My post was in response to Ted's (oft-posted) "The supercontinent and
antediluvian gravity". In that work, Ted dismisses the standard
geological interpretation of Pangaea, using the argument that it is
unlikely that seven continents moving randomly would wind up in one
hemisphere, giving the odds of the latter occurrence as 1 in 128.
Others have addressed this issue, noting that: (1) continents do
not move at random; (2) even if they did, you can't just compute a
probability based on one moment in time but have to integrate over
all time; and (3) even if you do just compute the probability for
one sample, the odds aren't 1 in 128 but more like 1 in 3.
I was bringing up yet another point, which is that the standard
model which Ted is attacking does not claim that Pangaea formed by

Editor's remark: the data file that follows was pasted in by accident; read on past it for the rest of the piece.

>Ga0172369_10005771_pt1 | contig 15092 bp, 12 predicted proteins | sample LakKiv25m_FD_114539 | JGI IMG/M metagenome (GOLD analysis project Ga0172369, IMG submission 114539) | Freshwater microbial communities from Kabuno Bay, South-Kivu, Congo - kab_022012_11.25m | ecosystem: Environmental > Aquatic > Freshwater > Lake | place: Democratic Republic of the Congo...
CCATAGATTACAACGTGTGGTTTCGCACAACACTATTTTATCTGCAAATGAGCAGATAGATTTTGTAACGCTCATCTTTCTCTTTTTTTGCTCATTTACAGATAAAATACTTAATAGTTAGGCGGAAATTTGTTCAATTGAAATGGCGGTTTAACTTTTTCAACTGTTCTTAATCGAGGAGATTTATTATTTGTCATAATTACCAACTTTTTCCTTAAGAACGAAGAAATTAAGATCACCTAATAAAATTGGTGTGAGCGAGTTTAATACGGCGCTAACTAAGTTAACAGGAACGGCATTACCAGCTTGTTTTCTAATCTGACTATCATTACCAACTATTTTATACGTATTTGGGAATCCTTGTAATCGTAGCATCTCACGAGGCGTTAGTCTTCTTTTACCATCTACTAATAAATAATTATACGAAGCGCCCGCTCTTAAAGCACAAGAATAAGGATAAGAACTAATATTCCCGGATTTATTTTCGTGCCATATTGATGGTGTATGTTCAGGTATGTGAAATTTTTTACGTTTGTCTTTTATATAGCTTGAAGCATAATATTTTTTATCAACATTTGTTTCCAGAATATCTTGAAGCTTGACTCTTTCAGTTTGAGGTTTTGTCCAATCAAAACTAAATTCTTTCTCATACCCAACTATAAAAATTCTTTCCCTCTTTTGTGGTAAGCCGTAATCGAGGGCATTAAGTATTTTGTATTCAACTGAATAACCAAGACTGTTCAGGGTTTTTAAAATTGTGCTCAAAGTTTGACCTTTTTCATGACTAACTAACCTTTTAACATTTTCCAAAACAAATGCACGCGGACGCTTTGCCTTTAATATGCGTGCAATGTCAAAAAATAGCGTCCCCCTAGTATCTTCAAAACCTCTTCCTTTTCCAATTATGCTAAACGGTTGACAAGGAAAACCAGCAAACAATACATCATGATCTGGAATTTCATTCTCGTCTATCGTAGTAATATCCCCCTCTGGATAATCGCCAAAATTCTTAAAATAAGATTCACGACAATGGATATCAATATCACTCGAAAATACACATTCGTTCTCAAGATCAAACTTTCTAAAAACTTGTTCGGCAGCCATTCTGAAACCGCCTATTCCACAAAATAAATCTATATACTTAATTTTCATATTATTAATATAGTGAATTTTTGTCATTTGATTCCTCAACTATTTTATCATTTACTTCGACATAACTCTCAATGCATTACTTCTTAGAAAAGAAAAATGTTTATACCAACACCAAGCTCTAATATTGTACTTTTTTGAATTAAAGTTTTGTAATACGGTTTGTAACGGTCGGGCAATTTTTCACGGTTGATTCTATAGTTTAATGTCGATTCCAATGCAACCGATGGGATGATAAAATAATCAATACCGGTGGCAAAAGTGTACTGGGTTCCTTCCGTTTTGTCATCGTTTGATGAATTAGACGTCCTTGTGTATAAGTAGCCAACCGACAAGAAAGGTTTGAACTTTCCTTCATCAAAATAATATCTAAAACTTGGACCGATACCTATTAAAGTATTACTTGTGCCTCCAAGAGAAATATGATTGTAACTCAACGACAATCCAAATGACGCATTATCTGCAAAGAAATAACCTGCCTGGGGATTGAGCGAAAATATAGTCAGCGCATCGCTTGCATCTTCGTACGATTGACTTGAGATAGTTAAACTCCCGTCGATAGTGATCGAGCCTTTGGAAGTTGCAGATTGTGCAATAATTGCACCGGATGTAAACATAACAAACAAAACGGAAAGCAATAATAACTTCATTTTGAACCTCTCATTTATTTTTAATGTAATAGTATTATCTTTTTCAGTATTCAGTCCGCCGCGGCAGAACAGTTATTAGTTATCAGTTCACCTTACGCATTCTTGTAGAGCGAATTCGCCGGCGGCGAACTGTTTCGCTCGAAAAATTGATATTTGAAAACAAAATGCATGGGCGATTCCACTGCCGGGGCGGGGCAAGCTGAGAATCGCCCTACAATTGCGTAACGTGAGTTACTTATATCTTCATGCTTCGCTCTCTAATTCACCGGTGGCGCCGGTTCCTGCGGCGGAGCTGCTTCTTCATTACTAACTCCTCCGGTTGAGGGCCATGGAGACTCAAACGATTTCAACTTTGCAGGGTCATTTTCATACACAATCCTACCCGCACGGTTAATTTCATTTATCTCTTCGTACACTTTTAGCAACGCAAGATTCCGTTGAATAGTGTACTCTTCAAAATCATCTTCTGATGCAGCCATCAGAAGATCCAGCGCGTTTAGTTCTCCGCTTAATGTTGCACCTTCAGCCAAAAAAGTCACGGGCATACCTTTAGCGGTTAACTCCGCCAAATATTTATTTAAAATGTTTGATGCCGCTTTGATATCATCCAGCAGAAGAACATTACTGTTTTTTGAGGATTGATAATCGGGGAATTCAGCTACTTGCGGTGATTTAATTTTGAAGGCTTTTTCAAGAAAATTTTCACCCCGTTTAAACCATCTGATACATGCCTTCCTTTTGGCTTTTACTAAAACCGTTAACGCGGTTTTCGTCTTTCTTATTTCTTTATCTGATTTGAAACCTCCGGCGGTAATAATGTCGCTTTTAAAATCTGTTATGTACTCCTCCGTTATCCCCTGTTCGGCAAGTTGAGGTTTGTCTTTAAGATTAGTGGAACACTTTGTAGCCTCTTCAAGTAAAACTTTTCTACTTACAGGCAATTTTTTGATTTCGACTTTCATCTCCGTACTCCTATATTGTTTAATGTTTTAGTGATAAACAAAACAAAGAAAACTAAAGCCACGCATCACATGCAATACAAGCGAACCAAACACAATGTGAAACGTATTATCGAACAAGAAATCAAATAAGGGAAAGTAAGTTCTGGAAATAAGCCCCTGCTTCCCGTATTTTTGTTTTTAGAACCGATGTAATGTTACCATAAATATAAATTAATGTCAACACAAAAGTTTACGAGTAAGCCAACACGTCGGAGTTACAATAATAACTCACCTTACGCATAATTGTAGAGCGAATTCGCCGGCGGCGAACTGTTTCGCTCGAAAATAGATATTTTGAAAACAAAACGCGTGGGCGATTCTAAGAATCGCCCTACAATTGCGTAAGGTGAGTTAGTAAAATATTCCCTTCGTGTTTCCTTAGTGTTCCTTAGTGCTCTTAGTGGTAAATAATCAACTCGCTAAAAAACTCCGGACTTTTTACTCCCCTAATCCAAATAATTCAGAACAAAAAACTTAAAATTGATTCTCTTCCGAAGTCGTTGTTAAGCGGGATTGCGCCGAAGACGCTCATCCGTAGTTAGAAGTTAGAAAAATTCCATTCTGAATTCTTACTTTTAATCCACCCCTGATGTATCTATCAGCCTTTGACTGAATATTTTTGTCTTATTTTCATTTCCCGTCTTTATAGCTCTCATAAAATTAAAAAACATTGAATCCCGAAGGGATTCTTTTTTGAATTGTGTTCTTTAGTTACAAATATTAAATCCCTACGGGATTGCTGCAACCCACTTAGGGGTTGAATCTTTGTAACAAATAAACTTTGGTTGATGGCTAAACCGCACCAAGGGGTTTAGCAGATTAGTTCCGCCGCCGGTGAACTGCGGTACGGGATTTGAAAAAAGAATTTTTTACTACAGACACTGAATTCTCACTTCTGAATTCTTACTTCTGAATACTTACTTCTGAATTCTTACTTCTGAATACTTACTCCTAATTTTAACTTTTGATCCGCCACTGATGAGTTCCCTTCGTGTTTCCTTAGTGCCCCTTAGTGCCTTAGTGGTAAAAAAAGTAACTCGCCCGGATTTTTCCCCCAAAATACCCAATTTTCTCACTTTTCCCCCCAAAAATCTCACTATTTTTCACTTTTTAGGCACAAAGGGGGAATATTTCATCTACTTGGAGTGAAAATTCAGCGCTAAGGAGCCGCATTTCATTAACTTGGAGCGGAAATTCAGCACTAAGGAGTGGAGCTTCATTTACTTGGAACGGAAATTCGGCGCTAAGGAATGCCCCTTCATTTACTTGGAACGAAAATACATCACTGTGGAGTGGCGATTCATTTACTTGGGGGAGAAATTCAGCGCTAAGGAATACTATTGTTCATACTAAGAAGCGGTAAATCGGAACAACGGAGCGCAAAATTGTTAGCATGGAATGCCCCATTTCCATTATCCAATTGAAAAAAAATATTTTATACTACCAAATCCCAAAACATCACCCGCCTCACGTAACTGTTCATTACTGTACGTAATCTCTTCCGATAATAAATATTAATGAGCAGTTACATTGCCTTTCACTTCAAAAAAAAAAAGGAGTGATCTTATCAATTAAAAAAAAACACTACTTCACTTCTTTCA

the joining of seven continents, but by three -- Laurentia, Eurasia,
and Gondwana. It was only during the breakup of Pangaea that Gondwana
divided into South America, Africa, India, Australia, and Antarctica.
To recapitulate: Ted dismisses the standard model on the basis that
it is unlikely that seven continents would come together to form
Pangaea. However, the model does not claim that Pangaea was formed
from seven continents, but from three. Ted's argument against the
standard model should therefore (at the least) be re-formulated to
attack what the model actually claims; in its present form it is an
argument against a strawman of Ted's own devising.